DePIN’s Solution to AI’s Biggest Blind Spot

It’s the year 2030 and you’ve sent your humanoid robot to go buy ketchup at the grocery store. It’s a capable walker, it has dexterous hands, and it can carry more groceries than any parent. High-resolution cameras, gyroscopes and pressure sensors help the robot move quietly through the aisles with such grace that you almost forget that it is hopelessly lost. Like its human counterparts, it is doomed to wander aimlessly around the store taking bets on if this is the kind of store that keeps the ketchup in the condiments or sauces aisle.

Nils Pihl, CEO and Founder ofAuki Labs, is an entrepreneur, behavioral engineer and social transhumanist specializing in the intersection of modern technology and human behavior.

Fully 65% of American grocery shoppers spend over half an hour in the store per shopping trip, and the average shopper also leaves without an item they couldn’t find every third visit. Without some pretty significant overhauls to how robots and computers understand and navigate the physical world, there’s not much reason to believe that your humanoid robot would fare any better — not without a decentralized machine perception network, perhaps the most vital DePIN for a future with independent robotic agents.

Like humans, machines either navigate by memory or guidance. For decades, the most common way for machines and humans to get guidance has been through geopositioning satellites like the GPS. As our cities have grown, however, the GPS is starting to show its age.

Although you rarely think about it, the GPS is a line-of-sight based technology that requires an uninterrupted path between you and several satellites. That’s why it works so poorly in big cities and indoor environments.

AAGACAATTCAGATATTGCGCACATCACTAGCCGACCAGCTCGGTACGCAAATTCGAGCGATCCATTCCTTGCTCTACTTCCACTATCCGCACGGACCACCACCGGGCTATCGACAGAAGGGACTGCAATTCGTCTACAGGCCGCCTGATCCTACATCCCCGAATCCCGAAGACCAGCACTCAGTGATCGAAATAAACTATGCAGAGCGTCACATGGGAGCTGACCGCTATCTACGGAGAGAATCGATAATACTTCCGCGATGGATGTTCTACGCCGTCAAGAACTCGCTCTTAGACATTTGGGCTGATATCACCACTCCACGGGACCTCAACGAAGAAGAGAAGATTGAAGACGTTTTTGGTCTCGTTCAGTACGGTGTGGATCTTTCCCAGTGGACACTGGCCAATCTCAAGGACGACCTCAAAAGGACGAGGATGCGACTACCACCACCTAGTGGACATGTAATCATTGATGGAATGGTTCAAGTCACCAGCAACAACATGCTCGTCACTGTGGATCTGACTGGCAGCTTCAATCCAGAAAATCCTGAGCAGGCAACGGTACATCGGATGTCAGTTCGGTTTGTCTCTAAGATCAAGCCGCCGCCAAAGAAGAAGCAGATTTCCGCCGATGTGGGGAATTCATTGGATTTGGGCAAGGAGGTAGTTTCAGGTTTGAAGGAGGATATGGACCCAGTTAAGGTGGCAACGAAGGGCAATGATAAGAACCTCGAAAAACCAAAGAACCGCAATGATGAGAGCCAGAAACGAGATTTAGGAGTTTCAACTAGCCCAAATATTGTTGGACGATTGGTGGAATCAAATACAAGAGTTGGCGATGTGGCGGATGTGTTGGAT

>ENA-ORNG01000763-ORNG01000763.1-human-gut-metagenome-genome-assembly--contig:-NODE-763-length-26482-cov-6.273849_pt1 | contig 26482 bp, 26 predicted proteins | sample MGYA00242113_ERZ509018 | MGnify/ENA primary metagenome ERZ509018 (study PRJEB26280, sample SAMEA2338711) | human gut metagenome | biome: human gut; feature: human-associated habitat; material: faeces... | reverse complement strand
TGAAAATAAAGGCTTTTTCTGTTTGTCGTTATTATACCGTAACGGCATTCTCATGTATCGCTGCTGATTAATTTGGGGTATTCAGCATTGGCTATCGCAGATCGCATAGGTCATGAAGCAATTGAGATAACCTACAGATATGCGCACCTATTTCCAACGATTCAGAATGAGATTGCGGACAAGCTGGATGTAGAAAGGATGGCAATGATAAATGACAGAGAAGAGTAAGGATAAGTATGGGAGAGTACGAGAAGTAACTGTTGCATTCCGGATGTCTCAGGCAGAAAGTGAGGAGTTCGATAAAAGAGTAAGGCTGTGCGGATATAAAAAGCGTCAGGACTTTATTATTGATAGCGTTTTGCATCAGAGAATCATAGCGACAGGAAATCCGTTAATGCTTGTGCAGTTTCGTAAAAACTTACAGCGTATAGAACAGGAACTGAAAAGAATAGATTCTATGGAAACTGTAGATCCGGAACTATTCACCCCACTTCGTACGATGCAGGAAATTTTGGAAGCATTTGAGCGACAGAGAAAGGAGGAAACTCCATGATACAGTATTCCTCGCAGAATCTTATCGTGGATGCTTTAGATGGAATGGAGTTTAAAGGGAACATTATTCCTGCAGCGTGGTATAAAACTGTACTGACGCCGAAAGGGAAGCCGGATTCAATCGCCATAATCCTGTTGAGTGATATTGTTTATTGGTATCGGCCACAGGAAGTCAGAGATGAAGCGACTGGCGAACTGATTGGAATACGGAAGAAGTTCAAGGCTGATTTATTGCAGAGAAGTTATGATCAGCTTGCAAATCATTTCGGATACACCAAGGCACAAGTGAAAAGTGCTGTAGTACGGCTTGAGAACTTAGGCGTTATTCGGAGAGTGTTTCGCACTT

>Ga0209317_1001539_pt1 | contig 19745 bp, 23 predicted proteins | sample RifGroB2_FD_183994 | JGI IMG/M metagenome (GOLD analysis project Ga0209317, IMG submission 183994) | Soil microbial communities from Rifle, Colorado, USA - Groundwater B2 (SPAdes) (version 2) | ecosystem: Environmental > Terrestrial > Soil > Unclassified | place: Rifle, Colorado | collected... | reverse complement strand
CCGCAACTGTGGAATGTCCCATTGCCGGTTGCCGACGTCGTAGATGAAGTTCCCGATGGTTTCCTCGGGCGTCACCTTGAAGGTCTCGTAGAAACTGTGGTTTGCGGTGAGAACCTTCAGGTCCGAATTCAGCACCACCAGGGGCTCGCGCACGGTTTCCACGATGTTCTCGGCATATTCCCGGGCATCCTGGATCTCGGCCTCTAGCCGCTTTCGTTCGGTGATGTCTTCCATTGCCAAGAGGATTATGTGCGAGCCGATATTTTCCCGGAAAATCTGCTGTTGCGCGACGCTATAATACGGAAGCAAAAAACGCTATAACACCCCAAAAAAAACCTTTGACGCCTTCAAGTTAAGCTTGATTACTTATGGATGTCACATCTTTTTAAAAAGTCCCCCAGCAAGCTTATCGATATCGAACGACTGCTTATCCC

Several advancements have been made to try to fill in the gaps. One of the first, from the early days of mobile computing, was to quietly have cellphones measure the signal strength to every WiFi router they passed. Over time, thanks to complex triangulation, companies like Skyhook and Google have managed to create low-resolution maps showing the locations of many of the world’s WiFi routers. This is why navigation applications like Google Maps will ask you to turn on your WiFi to get better results.

In the last decade, critics raised many privacy concerns and lawsuits related to WiFi triangulation And it is fair to say that, unfortunately, privacy lost that battle. It is of some consolation, perhaps, that WiFi triangulation still only helps the average user position themselves to within a few meters — not enough for our ketchup-fetching robot to even correctly understand what aisle it’s in.

And so, big tech has turned to the next promising advance in geolocation: visual positioning systems. Spearheaded by companies like Niantic and Snap, visual positioning systems (VPS) compare the world as seen by an onboard camera to an external memory of what the world looks like, stored on their centrally controlled cloud. In a nutshell, a VPS is a trade where you tell big tech what you are looking at so that they can tell where you are.

Visual positioning systems are accurate down to the centimeter in ideal circumstances, and accurate to under a meter in many public urban spaces. It’s because of this unparalleled precision that big tech companies are betting on the VPS for the future of robotics and AR glasses.